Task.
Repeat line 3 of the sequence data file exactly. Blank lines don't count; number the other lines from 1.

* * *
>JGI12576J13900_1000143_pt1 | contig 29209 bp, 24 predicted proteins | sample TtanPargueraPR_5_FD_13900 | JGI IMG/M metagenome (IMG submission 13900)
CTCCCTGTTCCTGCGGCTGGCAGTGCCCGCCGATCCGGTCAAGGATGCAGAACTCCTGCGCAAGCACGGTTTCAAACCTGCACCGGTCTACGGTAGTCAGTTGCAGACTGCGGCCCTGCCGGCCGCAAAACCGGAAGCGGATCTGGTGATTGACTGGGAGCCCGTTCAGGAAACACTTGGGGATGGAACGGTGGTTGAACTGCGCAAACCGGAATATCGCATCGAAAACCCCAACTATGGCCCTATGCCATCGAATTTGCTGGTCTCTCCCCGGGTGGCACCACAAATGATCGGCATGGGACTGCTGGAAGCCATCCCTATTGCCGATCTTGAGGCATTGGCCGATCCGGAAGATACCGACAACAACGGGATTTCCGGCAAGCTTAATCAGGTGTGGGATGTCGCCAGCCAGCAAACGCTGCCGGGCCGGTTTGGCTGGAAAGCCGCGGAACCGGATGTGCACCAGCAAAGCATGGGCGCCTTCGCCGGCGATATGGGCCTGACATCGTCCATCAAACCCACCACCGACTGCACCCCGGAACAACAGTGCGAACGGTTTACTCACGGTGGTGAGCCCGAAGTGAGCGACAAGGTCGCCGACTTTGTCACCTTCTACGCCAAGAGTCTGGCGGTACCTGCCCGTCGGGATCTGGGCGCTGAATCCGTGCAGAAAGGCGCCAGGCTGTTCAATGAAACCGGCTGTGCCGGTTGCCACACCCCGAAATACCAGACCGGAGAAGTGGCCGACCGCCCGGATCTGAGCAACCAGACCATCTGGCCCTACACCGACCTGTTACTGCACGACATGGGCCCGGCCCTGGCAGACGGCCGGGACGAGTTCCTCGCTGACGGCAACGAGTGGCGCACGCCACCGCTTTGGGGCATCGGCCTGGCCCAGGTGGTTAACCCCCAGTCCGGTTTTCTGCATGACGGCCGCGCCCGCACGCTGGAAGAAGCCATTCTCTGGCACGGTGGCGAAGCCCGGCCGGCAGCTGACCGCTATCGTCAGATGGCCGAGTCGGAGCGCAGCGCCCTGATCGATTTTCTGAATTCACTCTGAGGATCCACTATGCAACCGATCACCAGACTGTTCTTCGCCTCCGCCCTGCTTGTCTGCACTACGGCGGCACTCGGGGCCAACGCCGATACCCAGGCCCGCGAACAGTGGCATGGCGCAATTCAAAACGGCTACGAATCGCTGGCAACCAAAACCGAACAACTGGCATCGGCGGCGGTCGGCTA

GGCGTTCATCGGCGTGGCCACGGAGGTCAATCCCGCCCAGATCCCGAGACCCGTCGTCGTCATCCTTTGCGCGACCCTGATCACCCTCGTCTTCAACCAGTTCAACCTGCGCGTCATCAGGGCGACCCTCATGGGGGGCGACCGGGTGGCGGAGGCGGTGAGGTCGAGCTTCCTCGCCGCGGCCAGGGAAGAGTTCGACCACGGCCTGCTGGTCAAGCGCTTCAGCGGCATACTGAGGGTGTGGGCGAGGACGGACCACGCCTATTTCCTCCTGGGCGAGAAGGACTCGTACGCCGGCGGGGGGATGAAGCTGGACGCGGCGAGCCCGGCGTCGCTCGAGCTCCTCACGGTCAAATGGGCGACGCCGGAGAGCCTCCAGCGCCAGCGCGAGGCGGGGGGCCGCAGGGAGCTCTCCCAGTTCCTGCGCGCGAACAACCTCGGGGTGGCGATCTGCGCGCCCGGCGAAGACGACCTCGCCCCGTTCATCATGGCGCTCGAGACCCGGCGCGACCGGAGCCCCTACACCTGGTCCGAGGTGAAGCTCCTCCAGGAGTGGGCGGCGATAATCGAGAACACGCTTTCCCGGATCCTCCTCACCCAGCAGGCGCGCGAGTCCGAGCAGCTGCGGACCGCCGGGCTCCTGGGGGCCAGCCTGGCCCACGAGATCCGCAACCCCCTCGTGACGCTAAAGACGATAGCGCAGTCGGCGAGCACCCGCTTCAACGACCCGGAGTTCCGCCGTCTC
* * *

GGCGTTCATCGGCGTGGCCACGGAGGTCAATCCCGCCCAGATCCCGAGACCCGTCGTCGTCATCCTTTGCGCGACCCTGATCACCCTCGTCTTCAACCAGTTCAACCTGCGCGTCATCAGGGCGACCCTCATGGGGGGCGACCGGGTGGCGGAGGCGGTGAGGTCGAGCTTCCTCGCCGCGGCCAGGGAAGAGTTCGACCACGGCCTGCTGGTCAAGCGCTTCAGCGGCATACTGAGGGTGTGGGCGAGGACGGACCACGCCTATTTCCTCCTGGGCGAGAAGGACTCGTACGCCGGCGGGGGGATGAAGCTGGACGCGGCGAGCCCGGCGTCGCTCGAGCTCCTCACGGTCAAATGGGCGACGCCGGAGAGCCTCCAGCGCCAGCGCGAGGCGGGGGGCCGCAGGGAGCTCTCCCAGTTCCTGCGCGCGAACAACCTCGGGGTGGCGATCTGCGCGCCCGGCGAAGACGACCTCGCCCCGTTCATCATGGCGCTCGAGACCCGGCGCGACCGGAGCCCCTACACCTGGTCCGAGGTGAAGCTCCTCCAGGAGTGGGCGGCGATAATCGAGAACACGCTTTCCCGGATCCTCCTCACCCAGCAGGCGCGCGAGTCCGAGCAGCTGCGGACCGCCGGGCTCCTGGGGGCCAGCCTGGCCCACGAGATCCGCAACCCCCTCGTGACGCTAAAGACGATAGCGCAGTCGGCGAGCACCCGCTTCAACGACCCGGAGTTCCGCCGTCTC